The Ground Clause (Cláusula Suelo) is that which establishes a minimum interest rate payable in monthly mortgage payments, applicable even though the interest rate agreed with the financial institution is lower or has reduced. Usually the agreed interest rate is calculated using the Euribor, (Euro Interbank Offered Rate), plus an additional percentage rate set by the finance company. This percentage rate can vary depending upon which financial institution is involved.
For example, if your mortgage establishes an interest rate of Euribor, + 1% and the Euribor is at 1%, you should then pay a 2% interest. However, if you have a mortgage with a ground clause at 3%, it would be calculated at that 3% rate and would not be reduced to 2%.Ultimately, this ground clause sets the minimum interest rate to be paid ALWAYS, no matter what the Euribor is. This results in a limitation in the lowering of payment quotas for the client when interest rates are reduced, causing economic harm to them as they are forced to pay more money each month.
Are “Ground Clauses” legal?
According to the courts the mere inclusion of this clause in loans is not illegal, what is illegal is that it is included without adequately informing clients about the consequences. Therefore the courts have annulled this clause and consider it invalid. Financial institutions have a legal obligation to explain all of the clauses to their clients so that they understand exactly what the loan agreement specifies.
Does the ground clause affect me?
In order to find out if this clause affects you it is advisable to ask for a professional to analyse the signed contract as the words “ground clause” do not usually appear in the text per se. The terms that usually appear are “minimum interest rate”, “limit the variability”, “limit the application of variable interest rate”, “the interest rate cannot be lower than X”, etc. If you have not seen any reduction in your monthly payments since 2009, then this may well indicate the existence of this clause in your contract.
The Spanish Supreme Court judgment
One of the most important decisions was made regarding this issue by the Supreme Court on May 9th 2013 when the ruling made was in favour of all those affected with mortgages from different banks and the base or ground clause was annulled. However, the main point was that in their ruling they established retroactivity from the date of its pronouncement. That is to say that only the overcharged amounts paid from the date of the final sentence would be reimbursed. They justified this decision by referring to the serious damage that would be caused to the Spanish economy if the financial institutions were obliged to repay all of the overcharged amounts from the date of the signing of the loan contract.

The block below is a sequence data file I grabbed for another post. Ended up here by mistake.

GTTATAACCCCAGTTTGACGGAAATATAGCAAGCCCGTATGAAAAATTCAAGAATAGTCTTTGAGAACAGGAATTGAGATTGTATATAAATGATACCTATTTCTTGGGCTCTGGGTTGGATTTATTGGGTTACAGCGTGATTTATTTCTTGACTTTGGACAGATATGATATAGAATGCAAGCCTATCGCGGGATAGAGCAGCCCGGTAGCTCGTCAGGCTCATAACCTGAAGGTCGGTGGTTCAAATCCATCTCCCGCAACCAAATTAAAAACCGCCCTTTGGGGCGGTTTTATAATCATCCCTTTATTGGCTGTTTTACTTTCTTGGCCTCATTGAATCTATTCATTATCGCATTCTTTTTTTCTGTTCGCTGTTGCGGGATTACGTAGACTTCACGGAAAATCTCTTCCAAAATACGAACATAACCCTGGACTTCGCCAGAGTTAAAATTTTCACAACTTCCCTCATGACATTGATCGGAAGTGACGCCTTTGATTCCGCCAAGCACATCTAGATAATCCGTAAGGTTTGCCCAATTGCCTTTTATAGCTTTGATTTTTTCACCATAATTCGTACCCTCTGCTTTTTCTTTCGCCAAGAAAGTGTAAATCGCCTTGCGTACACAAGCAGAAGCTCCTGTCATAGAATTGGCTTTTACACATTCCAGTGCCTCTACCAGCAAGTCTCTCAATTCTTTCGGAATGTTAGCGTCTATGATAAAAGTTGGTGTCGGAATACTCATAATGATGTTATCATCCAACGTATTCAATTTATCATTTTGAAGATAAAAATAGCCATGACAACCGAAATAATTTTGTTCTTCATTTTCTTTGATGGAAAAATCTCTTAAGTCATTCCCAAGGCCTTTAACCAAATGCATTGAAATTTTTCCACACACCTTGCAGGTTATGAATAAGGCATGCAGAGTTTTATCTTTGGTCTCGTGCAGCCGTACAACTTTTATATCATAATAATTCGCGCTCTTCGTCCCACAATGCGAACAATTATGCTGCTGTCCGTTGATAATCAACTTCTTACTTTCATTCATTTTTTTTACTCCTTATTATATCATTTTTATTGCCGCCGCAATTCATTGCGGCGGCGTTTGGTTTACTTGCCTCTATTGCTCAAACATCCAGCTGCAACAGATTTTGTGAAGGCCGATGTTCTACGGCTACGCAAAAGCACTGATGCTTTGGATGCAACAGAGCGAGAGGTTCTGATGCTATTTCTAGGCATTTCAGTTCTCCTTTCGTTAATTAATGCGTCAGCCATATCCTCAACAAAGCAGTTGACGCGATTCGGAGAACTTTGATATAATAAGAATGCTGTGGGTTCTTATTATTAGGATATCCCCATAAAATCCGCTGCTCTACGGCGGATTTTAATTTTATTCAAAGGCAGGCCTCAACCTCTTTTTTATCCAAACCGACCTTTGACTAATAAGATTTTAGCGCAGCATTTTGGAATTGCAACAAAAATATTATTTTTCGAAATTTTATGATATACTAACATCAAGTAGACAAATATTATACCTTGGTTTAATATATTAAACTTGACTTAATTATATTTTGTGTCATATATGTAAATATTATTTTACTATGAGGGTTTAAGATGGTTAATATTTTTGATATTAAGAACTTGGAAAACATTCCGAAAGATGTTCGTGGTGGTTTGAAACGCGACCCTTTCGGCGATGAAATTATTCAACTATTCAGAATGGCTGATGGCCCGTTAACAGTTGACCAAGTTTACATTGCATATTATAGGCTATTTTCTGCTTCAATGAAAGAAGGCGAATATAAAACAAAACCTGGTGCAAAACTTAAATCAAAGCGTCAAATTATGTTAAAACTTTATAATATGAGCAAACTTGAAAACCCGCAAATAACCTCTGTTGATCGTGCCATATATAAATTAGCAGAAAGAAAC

The EU Court Judgment
Now the victims are waiting for the EU Tribunal’s decision regarding the retroactivity of the cancellation of the ground clauses, as to whether reimbursement would take effect from 9 May 2013 or from the date of its inception. On 13 July 2016 the Advocate General of the Court of Justice of the European Union, (CJEU)), Paolo Mengozzi already advised us in his report, that banks will not return all of the overpaid money, but only reimburse that which was overcharged from 2013, using the same argument; that it would endanger the country’s economy if the banks were forced to repay all of the money back.
Normally the decisions taken by the CJEU follow the line of the Opinion of the Advocate General, so we could assume that this would apply to this issue, and therefore, we have an idea of how far back we could claim the loss suffered by the aforementioned clauses.
In conclusion, we always recommend that property purchases are made with the assistance of a specialized lawyer. Our firm, Montelongo Asesores, has over 45 years experience helping hundreds of clients in the purchase and sale of their properties. Do not hesitate to contact us for advice on this, or any other topic that might interest you. Go ahead and make an free no obligation appointment with us!!!